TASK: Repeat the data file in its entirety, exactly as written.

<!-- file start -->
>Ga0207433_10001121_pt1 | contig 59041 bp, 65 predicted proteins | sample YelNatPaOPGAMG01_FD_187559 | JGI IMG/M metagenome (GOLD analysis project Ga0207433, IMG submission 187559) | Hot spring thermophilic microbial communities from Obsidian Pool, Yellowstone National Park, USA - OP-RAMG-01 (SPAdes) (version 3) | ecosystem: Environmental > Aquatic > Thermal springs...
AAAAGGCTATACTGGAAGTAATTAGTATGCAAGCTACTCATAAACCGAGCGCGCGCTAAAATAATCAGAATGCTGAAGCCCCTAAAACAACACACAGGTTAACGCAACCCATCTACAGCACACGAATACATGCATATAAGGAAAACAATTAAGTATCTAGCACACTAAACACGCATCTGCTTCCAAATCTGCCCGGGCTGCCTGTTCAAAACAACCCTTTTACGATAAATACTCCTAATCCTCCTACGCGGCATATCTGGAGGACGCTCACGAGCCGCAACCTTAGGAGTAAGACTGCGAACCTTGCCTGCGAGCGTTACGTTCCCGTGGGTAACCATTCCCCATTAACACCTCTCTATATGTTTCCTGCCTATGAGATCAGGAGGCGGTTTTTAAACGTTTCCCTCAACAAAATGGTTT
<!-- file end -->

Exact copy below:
>Ga0207433_10001121_pt1 | contig 59041 bp, 65 predicted proteins | sample YelNatPaOPGAMG01_FD_187559 | JGI IMG/M metagenome (GOLD analysis project Ga0207433, IMG submission 187559) | Hot spring thermophilic microbial communities from Obsidian Pool, Yellowstone National Park, USA - OP-RAMG-01 (SPAdes) (version 3) | ecosystem: Environmental > Aquatic > Thermal springs...
AAAAGGCTATACTGGAAGTAATTAGTATGCAAGCTACTCATAAACCGAGCGCGCGCTAAAATAATCAGAATGCTGAAGCCCCTAAAACAACACACAGGTTAACGCAACCCATCTACAGCACACGAATACATGCATATAAGGAAAACAATTAAGTATCTAGCACACTAAACACGCATCTGCTTCCAAATCTGCCCGGGCTGCCTGTTCAAAACAACCCTTTTACGATAAATACTCCTAATCCTCCTACGCGGCATATCTGGAGGACGCTCACGAGCCGCAACCTTAGGAGTAAGACTGCGAACCTTGCCTGCGAGCGTTACGTTCCCGTGGGTAACCATTCCCCATTAACACCTCTCTATATGTTTCCTGCCTATGAGATCAGGAGGCGGTTTTTAAACGTTTCCCTCAACAAAATGGTTT